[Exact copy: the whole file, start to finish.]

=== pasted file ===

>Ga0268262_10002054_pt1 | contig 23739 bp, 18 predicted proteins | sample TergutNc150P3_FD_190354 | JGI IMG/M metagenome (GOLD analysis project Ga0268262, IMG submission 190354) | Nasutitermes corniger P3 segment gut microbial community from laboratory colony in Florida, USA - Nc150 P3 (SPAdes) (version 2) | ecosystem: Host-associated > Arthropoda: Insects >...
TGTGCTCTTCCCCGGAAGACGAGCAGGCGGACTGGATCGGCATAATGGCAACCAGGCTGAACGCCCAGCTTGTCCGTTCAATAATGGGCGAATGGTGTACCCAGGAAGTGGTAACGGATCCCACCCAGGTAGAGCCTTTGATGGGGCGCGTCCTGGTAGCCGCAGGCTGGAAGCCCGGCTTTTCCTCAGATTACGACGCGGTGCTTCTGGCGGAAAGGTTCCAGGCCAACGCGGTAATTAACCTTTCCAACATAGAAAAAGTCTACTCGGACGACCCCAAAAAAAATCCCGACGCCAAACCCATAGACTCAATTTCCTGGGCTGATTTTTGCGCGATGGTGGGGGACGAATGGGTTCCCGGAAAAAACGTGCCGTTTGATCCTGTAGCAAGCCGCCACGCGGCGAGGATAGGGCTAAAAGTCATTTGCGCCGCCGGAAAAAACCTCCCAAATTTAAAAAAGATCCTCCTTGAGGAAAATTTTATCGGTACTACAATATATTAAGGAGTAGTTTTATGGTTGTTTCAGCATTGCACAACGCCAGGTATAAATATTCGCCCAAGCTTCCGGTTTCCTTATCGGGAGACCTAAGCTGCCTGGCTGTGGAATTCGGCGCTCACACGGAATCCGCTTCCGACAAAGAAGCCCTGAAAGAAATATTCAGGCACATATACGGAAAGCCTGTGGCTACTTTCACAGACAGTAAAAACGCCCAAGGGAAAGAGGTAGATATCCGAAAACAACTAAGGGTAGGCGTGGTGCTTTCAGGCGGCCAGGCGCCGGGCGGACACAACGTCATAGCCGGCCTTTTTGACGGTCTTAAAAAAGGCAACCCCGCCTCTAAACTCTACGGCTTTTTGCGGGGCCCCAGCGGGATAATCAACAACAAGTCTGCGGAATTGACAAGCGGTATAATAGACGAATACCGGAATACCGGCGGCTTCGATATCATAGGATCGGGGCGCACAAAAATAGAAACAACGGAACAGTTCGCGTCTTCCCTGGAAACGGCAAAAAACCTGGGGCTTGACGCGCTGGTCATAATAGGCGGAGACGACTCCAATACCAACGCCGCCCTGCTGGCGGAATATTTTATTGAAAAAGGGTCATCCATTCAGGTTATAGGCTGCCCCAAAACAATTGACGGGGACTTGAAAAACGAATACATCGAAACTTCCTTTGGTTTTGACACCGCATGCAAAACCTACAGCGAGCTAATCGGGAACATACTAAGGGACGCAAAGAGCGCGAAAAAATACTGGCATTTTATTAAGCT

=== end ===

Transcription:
>Ga0268262_10002054_pt1 | contig 23739 bp, 18 predicted proteins | sample TergutNc150P3_FD_190354 | JGI IMG/M metagenome (GOLD analysis project Ga0268262, IMG submission 190354) | Nasutitermes corniger P3 segment gut microbial community from laboratory colony in Florida, USA - Nc150 P3 (SPAdes) (version 2) | ecosystem: Host-associated > Arthropoda: Insects >...
TGTGCTCTTCCCCGGAAGACGAGCAGGCGGACTGGATCGGCATAATGGCAACCAGGCTGAACGCCCAGCTTGTCCGTTCAATAATGGGCGAATGGTGTACCCAGGAAGTGGTAACGGATCCCACCCAGGTAGAGCCTTTGATGGGGCGCGTCCTGGTAGCCGCAGGCTGGAAGCCCGGCTTTTCCTCAGATTACGACGCGGTGCTTCTGGCGGAAAGGTTCCAGGCCAACGCGGTAATTAACCTTTCCAACATAGAAAAAGTCTACTCGGACGACCCCAAAAAAAATCCCGACGCCAAACCCATAGACTCAATTTCCTGGGCTGATTTTTGCGCGATGGTGGGGGACGAATGGGTTCCCGGAAAAAACGTGCCGTTTGATCCTGTAGCAAGCCGCCACGCGGCGAGGATAGGGCTAAAAGTCATTTGCGCCGCCGGAAAAAACCTCCCAAATTTAAAAAAGATCCTCCTTGAGGAAAATTTTATCGGTACTACAATATATTAAGGAGTAGTTTTATGGTTGTTTCAGCATTGCACAACGCCAGGTATAAATATTCGCCCAAGCTTCCGGTTTCCTTATCGGGAGACCTAAGCTGCCTGGCTGTGGAATTCGGCGCTCACACGGAATCCGCTTCCGACAAAGAAGCCCTGAAAGAAATATTCAGGCACATATACGGAAAGCCTGTGGCTACTTTCACAGACAGTAAAAACGCCCAAGGGAAAGAGGTAGATATCCGAAAACAACTAAGGGTAGGCGTGGTGCTTTCAGGCGGCCAGGCGCCGGGCGGACACAACGTCATAGCCGGCCTTTTTGACGGTCTTAAAAAAGGCAACCCCGCCTCTAAACTCTACGGCTTTTTGCGGGGCCCCAGCGGGATAATCAACAACAAGTCTGCGGAATTGACAAGCGGTATAATAGACGAATACCGGAATACCGGCGGCTTCGATATCATAGGATCGGGGCGCACAAAAATAGAAACAACGGAACAGTTCGCGTCTTCCCTGGAAACGGCAAAAAACCTGGGGCTTGACGCGCTGGTCATAATAGGCGGAGACGACTCCAATACCAACGCCGCCCTGCTGGCGGAATATTTTATTGAAAAAGGGTCATCCATTCAGGTTATAGGCTGCCCCAAAACAATTGACGGGGACTTGAAAAACGAATACATCGAAACTTCCTTTGGTTTTGACACCGCATGCAAAACCTACAGCGAGCTAATCGGGAACATACTAAGGGACGCAAAGAGCGCGAAAAAATACTGGCATTTTATTAAGCT